North Antrim based painter Maurice Orr has spoken about his life-changing encounter with the Arts.
The internationally-recognised artist, whose paintings are exhibited and included in public and private collections around the world, is also disabled, with an ‘invisible’ physical impairment, following illness and life-changing surgery.
The Arts Council of Northern Ireland has just published a new piece of research into the benefits of funding awards for deaf and disabled artists like Maurice, who claims this award for him was life-changing.
In the case study Maurice shares his experiences in a candid interview with author Una Lynch and talks about the benefits of the Individual Disabled/Deaf Artists funding awards (iDA) managed by the University of Atypical. He discusses how his disability affects his day-to-day life, the support he has received through the iDA Awards in building his career as an artist, and the transformative impact this support has had on improving his sense of health and wellbeing.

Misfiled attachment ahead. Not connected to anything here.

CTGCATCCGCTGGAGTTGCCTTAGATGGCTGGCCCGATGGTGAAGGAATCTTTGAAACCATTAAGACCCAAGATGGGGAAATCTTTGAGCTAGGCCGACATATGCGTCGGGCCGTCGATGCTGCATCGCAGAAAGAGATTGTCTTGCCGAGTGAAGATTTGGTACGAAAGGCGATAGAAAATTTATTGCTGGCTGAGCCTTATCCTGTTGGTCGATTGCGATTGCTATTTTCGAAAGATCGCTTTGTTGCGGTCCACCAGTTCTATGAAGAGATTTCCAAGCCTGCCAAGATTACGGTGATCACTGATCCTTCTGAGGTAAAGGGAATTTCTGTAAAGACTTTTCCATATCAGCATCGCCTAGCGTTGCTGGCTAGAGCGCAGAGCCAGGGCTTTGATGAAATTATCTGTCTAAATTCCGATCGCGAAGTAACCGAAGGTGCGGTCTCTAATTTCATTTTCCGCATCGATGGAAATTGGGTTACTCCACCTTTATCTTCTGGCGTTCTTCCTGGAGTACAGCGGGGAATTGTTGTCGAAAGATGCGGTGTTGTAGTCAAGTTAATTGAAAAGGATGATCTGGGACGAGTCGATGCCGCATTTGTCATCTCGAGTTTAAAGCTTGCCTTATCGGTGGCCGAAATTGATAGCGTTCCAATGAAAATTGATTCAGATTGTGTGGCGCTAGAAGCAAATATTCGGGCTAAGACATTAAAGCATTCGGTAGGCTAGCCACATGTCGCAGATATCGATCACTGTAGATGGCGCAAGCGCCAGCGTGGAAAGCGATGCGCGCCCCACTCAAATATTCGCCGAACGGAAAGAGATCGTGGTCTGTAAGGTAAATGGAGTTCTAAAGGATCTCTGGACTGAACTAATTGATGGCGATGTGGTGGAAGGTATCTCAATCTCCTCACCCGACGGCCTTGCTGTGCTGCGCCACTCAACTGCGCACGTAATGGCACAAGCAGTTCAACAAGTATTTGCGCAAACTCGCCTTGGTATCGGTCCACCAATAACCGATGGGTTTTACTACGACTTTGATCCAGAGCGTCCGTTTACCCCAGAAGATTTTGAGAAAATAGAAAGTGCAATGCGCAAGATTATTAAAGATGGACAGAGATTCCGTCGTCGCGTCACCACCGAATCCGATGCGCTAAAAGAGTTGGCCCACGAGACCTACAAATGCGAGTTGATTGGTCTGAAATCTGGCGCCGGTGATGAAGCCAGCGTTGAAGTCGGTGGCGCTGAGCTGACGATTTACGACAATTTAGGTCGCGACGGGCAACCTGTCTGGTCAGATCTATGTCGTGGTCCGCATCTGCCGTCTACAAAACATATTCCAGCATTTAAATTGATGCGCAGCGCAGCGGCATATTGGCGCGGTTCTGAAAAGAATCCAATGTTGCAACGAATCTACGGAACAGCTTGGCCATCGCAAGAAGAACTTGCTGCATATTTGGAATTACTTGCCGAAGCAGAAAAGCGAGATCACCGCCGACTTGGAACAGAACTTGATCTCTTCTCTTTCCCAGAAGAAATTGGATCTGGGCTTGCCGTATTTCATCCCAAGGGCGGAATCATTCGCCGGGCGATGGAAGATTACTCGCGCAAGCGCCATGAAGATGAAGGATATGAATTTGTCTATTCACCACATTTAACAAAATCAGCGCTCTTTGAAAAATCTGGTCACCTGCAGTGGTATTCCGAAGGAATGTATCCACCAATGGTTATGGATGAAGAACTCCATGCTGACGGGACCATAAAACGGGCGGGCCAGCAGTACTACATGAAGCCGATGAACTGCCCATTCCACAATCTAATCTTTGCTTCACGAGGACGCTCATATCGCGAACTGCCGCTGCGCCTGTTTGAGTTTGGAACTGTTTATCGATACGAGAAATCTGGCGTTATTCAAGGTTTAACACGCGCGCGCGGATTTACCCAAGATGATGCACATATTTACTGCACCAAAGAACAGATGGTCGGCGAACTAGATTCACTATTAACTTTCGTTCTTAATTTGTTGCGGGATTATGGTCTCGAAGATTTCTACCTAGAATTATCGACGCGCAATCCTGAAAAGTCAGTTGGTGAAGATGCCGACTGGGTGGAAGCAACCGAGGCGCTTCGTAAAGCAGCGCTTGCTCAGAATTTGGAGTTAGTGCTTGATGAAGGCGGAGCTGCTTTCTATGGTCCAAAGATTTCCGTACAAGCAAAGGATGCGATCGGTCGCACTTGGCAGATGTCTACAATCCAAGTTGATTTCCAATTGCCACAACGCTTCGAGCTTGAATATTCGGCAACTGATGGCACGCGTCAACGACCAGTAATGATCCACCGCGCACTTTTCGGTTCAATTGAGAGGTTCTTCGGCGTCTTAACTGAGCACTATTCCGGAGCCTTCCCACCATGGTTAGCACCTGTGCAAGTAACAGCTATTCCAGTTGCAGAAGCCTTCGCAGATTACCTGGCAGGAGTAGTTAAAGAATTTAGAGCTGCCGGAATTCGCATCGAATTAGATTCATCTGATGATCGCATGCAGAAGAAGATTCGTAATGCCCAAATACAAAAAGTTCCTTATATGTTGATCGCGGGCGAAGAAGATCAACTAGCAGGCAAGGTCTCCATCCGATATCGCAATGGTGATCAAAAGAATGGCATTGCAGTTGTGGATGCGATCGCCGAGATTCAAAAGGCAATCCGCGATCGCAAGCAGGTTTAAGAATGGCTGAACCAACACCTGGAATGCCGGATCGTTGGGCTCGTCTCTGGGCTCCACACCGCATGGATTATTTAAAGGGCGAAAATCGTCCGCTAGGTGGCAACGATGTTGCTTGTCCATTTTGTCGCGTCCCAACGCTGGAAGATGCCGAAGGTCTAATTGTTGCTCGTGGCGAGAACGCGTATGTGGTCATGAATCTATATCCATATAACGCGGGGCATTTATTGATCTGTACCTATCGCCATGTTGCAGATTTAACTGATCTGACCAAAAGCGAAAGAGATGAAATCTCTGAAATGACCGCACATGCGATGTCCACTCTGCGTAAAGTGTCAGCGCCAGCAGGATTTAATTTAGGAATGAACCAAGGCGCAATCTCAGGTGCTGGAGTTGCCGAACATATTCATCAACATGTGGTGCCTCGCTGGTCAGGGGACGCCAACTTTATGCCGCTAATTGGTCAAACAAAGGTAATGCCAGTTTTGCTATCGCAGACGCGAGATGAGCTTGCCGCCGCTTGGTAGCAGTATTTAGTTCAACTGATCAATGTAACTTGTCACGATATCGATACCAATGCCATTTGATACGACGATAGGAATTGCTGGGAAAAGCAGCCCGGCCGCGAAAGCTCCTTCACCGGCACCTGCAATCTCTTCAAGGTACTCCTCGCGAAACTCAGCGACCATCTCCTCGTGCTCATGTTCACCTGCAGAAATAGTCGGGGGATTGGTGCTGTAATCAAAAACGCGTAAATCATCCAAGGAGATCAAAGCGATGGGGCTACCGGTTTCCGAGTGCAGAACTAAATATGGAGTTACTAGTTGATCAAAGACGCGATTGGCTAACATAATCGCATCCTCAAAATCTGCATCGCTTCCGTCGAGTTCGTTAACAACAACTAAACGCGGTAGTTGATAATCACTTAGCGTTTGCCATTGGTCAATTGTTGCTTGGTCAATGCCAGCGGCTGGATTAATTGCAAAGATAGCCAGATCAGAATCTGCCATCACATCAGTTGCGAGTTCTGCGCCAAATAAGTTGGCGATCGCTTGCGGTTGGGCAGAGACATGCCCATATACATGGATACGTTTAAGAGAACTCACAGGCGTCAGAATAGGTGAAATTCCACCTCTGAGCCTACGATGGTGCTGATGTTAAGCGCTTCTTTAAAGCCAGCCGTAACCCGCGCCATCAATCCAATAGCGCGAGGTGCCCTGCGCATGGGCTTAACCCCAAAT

A life-changing encounter with the arts came in 2002, in the form of an art bursary from the University of Atypical (formerly the Arts & Disability Forum), which he applied for under duress from his wife Jane, and which he now credits as having activated the artistic career that turned his life around.
The iDA Awards support disabled and deaf artists, writers, performers and musicians with grants of up-to £5,000 towards developing artistic careers.
To find out more about Maurice’s case study visit www.artscouncil-ni.org